First SemesterCreditsSecond SemesterCredits
Core3Core3
MTH 115 Basic Statistics3Free elective3

CPS 222 Computer Organization

3COM 215 Web Design & Production; or CPS 215 Introduction to Web Design3
ITS 200 IT Security3IT Elective3
Free elective3MIS 220 Applied Networking Design3
Total Credits15Total Credits15
Junior Year
First SemesterCreditsSecond SemesterCredits
Core - Science with Lab4Core3
Core3Core3
CPS 321 Operating System Architecture3CPS 432 Database Management Design3
IT Elective3

ITS 420 Information Technology Privacy & Legal Issues

3

BUS 300 Quantitative Methods I

3Free elective3
Total Credits16Total Credits15
Senior Year
First SemesterCreditsSecond SemesterCredits
Core3Core3
IT Elective3MIS 312 Software Engineering3
IT Elective3IT Elective3

MIS 310 Object Oriented Programming I

3MIS 491 Information Technology Management3
Free elective3Free elective3
Total Credits15Total Credits15
Total required for graduation: 121 credits

* IT Electives can be CPS 232, CPS 331, CPS 341, CPS 351, CPS 485, ACC 101, BUS 471 or other courses approved by the program director.

Course Descriptions

BUS 205 Macroeconomics, 3 credits

An introduction to the science of economics, with particular attention to scarcity, market mechanisms of supply and demand, unemployment, inflation, money, banking, Federal Reserve, government, and the application of fiscal and monetary policy to solve current economic problems.

BUS 206 Microeconomics, 3 credits

Topics covered include supply and demand, elasticity, consumer behavior, costs of production, and the market structures of competition, monopoly, monopolistic competition, and oligopoly.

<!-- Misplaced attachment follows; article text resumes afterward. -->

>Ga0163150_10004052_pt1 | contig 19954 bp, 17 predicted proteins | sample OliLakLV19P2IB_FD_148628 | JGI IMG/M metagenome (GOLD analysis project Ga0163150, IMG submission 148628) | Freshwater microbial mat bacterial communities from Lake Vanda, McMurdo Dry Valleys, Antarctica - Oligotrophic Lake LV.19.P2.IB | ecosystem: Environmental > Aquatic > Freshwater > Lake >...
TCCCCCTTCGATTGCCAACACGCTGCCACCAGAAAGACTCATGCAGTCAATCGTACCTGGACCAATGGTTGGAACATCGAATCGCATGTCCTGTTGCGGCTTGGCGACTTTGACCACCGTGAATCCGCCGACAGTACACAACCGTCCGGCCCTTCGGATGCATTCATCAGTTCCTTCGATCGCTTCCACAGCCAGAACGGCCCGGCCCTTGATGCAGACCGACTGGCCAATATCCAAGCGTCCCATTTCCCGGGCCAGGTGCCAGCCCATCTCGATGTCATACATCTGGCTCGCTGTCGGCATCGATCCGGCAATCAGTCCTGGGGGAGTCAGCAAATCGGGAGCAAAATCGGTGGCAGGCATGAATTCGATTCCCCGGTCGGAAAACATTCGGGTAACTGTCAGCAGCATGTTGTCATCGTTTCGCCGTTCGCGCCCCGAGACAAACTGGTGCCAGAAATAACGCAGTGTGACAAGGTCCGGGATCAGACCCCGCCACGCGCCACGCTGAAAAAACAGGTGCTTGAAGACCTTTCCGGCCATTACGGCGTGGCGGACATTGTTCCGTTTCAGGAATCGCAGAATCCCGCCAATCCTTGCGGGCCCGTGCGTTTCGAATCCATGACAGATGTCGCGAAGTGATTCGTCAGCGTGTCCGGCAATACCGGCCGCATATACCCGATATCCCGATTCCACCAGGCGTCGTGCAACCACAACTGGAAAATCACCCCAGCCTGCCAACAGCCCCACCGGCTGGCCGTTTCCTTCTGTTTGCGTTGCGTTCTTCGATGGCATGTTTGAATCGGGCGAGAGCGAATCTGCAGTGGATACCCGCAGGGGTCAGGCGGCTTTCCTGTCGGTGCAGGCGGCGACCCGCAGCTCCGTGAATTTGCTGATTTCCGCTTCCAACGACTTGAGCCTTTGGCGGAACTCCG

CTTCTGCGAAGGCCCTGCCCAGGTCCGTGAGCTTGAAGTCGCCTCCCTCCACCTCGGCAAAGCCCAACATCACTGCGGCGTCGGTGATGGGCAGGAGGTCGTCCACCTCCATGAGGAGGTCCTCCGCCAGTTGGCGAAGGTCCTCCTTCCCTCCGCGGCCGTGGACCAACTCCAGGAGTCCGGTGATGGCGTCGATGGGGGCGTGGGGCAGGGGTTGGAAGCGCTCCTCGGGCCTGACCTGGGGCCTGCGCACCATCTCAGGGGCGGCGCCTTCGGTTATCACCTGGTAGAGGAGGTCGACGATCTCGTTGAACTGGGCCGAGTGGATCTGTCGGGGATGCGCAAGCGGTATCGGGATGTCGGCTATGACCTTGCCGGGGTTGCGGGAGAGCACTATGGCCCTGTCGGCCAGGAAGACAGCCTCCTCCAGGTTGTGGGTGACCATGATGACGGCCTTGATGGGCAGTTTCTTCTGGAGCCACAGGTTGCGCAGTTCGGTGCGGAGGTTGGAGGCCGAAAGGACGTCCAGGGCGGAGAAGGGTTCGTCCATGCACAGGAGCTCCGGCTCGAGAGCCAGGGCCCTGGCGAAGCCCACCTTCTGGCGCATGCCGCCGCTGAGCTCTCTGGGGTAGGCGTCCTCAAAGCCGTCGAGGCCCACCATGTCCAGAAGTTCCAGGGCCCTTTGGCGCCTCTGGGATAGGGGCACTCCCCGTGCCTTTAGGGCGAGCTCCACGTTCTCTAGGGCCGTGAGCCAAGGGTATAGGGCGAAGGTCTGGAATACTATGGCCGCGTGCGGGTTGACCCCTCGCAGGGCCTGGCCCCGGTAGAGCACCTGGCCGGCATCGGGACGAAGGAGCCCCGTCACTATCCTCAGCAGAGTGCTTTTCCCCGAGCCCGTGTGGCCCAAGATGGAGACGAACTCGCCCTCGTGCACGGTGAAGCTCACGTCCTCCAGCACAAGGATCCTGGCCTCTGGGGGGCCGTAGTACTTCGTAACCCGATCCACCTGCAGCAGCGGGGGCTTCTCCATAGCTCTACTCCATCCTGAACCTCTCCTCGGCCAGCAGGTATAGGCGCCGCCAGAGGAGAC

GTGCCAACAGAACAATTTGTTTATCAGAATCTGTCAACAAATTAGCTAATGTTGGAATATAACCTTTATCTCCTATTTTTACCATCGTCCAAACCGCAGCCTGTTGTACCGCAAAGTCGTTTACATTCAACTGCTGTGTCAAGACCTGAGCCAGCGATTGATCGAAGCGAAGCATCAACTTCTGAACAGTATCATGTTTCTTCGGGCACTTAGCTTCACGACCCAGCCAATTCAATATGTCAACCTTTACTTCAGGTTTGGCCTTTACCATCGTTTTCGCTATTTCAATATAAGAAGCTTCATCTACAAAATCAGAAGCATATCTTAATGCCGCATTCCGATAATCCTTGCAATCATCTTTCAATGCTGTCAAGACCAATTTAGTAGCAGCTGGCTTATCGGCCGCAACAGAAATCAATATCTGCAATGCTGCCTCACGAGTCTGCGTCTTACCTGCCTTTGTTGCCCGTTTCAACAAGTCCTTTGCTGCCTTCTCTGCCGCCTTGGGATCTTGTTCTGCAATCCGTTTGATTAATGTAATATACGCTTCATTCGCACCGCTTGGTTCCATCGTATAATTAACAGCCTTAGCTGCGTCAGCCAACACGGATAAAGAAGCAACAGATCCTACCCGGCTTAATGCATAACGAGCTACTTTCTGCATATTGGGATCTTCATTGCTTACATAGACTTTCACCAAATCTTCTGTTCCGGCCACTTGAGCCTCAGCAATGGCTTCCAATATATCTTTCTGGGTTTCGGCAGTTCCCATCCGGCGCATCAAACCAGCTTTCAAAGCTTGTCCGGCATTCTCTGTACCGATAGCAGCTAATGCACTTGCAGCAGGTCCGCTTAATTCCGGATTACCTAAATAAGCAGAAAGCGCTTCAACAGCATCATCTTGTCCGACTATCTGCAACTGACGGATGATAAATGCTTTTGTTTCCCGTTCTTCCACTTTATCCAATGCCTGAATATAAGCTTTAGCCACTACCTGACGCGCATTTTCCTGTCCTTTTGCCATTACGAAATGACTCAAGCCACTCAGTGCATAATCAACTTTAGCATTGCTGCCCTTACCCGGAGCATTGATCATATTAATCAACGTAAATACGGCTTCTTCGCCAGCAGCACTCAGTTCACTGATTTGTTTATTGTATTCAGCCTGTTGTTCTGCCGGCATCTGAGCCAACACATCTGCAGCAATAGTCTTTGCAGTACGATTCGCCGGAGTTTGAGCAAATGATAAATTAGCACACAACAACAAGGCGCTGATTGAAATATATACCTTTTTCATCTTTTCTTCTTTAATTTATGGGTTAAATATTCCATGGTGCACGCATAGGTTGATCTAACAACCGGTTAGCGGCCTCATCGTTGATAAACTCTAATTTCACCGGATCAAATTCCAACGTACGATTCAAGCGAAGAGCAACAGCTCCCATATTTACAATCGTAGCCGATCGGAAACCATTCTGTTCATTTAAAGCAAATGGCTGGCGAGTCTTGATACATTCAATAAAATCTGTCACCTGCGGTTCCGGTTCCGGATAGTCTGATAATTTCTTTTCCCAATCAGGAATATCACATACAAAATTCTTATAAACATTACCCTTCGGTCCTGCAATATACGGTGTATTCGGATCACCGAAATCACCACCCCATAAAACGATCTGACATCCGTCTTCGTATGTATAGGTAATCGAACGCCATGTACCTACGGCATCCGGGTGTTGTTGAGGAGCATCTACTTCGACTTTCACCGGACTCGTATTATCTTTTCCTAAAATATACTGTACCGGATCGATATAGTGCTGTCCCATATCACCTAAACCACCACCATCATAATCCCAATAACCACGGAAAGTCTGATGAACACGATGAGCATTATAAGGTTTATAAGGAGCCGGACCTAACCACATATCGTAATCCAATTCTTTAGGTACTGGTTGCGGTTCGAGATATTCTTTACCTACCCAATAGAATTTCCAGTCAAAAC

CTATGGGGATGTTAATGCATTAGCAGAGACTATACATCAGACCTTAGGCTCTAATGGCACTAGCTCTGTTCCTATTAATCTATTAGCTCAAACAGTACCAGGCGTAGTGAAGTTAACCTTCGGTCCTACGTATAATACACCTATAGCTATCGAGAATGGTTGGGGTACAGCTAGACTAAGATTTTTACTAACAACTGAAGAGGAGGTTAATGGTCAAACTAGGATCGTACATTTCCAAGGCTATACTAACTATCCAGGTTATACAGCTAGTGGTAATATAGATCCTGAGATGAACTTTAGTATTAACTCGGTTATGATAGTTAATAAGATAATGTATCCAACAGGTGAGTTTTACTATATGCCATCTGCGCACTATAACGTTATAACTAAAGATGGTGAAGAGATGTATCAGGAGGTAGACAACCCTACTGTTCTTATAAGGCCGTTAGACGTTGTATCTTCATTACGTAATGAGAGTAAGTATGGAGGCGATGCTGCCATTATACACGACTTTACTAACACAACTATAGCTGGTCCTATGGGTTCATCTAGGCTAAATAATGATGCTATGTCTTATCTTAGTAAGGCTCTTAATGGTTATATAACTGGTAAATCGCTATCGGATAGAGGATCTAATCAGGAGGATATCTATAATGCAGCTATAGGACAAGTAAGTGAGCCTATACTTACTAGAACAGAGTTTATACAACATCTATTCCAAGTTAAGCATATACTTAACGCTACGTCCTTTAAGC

BUS 207 Contemporary Economics, 3 credits

This course will include coverage of the nature and scope of economics, scarcity and choice, the U.S. economic system, the role of supply and demand, production, cost and profit, perfect and imperfect competition, money in the U.S. economy, the Federal Reserve and the money supply, measuring output and income in the U.S., macroeconomic models/analysis, employment, income distribution, business cycles, microeconomic policies, national debt, and international trade. May not be taken after completion of either BUS 205 or BUS 206.

BUS 300 Quantitative Methods I, 3 credits

A study of the use of quantitative methods with emphasis on data collection and organization, data presentation, measures of central tendency and dispersion, probability, probability distributions, estimation, and hypothesis testing. Computer applications are utilized.
Prerequisite: MTH 115


COM 215 Web Design & Production, 3 credits

An introduction to web design principles and production techniques. This course features hands-on exploration of web design and communication theory. Subjects covered include HTML, interface, graphics, and multimedia.